Choco and the issues raised by the Human Rights Defenders, ABColombia, Glasgow University and SCIAF during their Speaking Tour
Chocó, Colombia is situated between the Darién Gap on the border with Panama and the departments of Antioquia and Valle de Cauca. Biogeographic Chocó is one of the global biodiversity hotspots and home to approximately 56% of Colombian bird species and 11% of all known bird species in the world.[i] It is also classified in Colombian law as a forestall reserve.[ii]
Humanitarian and Environmental Crisis
The majority of the Chocó inhabitants are indigenous and afro-Colombian Peoples, who suffer from the department having one of the highest rates of multidimensional poverty in Colombia.[iii] The internal armed conflict, territorial control by legal and illegal armed actors, the impact of extractive activities and coca cultivation have resulted in violations and abuses of International Humanitarian Law (IHL) and Human Rights.
FARC demobilisation left a power vacuum in areas they controlled in Chocó. Armed disputes arose mainly between the Ejército Popular de Liberación (ELN, leftist guerrilla group), and the rightist neo-paramilitary group Autodefensas Gaitanistas de Colombia (AGC), seeking to control territory, illicit economies (mainly drugs and gold mining)[iv] and strategic corridors for smuggling persons, drugs and weapons.[v] This struggle is ongoing and is resulting in Indigenous and Afro-Colombian communities being caught in the middle. Many are fleeing their homes, whereas others, have been forcibly confined[vi] and used as human shields. Local communities, CSO and the Catholic Church all report the AGC moving freely in large numbers, well-armed in this highly militarised region of Chocó where the Colombian Joint Military Forces – “Titan” is deployed. Recently, there have been frequent reports of collusion between the AGC and the security forces.[vii] As well as, reports of dissidents of the FARC and drug trafficking mafias operating in Chocó.
The humanitarian needs of those confined is worsening the humanitarian crisis, lack of access to their usual sources of livelihood (fishing, agriculture) and inadequate governmental response, has put the burden on the Quibdó Diocese and other international organisations, to undertake humanitarian missions of food supplies to local communities. For several years, alerts by the Afro-Colombian and Indigenous communities, the Human Rights Ombudsman and others, concerning the urgency of the problems in the Atrato region have largely been met with indifference by the state.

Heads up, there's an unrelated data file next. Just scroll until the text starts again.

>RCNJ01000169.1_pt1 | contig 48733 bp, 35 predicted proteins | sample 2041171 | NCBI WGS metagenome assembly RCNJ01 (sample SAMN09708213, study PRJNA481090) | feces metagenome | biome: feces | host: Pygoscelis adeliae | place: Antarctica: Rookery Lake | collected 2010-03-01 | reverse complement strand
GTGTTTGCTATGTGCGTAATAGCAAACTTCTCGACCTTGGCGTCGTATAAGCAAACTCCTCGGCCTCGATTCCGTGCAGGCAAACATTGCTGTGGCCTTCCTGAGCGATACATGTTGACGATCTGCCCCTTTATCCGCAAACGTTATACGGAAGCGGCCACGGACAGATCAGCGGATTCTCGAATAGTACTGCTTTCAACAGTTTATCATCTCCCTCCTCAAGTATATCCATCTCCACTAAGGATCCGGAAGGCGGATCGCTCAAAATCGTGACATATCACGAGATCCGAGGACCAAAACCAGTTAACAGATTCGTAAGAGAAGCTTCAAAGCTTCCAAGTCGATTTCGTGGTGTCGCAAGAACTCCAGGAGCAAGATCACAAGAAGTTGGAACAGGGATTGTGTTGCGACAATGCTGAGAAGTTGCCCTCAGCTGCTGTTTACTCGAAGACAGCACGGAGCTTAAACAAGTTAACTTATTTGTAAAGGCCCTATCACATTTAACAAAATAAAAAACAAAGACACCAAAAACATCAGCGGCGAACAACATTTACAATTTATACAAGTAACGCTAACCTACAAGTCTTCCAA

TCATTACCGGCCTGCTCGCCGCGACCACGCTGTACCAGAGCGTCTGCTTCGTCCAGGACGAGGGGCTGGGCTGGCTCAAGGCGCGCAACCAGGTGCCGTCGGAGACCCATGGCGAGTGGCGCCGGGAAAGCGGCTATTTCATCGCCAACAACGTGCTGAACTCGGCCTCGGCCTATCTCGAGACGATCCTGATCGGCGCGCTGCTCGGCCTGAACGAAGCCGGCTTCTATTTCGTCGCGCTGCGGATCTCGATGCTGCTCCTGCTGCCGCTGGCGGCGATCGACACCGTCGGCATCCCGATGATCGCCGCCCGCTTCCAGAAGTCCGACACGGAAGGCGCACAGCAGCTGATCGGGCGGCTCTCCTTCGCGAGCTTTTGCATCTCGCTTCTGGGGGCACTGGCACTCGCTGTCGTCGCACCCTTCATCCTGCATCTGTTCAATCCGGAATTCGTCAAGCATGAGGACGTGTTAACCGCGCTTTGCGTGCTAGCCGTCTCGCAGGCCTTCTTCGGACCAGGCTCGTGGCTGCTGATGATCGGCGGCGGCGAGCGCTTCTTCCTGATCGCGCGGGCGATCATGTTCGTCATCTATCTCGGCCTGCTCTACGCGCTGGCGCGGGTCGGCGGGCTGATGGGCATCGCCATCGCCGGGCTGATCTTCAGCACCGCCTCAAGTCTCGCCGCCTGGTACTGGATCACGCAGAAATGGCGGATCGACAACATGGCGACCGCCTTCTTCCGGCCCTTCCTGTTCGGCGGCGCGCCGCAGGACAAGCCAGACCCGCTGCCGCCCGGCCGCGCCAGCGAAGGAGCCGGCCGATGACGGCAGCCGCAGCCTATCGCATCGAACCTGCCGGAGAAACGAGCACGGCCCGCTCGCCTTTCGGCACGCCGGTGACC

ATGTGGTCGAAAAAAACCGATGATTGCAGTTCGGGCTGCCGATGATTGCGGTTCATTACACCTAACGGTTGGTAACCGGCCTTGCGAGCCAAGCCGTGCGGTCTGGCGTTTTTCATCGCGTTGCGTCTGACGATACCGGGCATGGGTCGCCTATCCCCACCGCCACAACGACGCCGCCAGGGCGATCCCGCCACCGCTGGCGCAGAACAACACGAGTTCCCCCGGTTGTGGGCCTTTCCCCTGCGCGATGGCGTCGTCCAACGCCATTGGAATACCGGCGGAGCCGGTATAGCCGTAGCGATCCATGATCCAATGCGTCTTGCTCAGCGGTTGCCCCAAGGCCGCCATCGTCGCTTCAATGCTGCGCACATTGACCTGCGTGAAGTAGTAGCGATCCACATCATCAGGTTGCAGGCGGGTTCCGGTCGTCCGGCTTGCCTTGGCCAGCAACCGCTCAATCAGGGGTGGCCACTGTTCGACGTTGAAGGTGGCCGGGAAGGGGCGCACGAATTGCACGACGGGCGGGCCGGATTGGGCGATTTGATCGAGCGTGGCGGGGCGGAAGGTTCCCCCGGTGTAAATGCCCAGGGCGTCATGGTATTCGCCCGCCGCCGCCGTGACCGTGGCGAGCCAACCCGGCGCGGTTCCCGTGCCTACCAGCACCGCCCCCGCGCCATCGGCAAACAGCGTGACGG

Chocó suffers not only a grave humanitarian but also an environmental crisis therefore local communities decided to take a citizen’s action (Tutela) to the Constitutional Court. In 2016, they won a landmark ruling T-622. In the ruling, the Court recognised the environmental degradation of the River Atrato, its tributaries and ecosystems especially by deforestation, and illegal mining activities which were contaminating its water sources with toxic substances including mercury and cyanide. Along with, violations of the riverine communities to the right to health, water, food and food sovereignty, security, the right to a healthy environment, to physical and cultural survival, cultural and territorial rights, including free, prior and informed Consent (ILO 169).[ix] The Court ruled that as the State had failed to fulfil its constitutional obligations, and it must provide remedy. The Court emphasised the importance of the communities’ participation in the remedial action. This included the implementation of an Environmental Action Plan together with 14 members of ethnic communities, referred to as the “Guardians of the Atrato”. The Court also reiterated the right to free, prior and informed consent for ethnic communities. Three years on from the decision, due to constant pressure from community organisations in Choco, national and International NGOs, the Environment Ministry finally has an initial plan. However, nothing to-date has been done in terms of its implementation.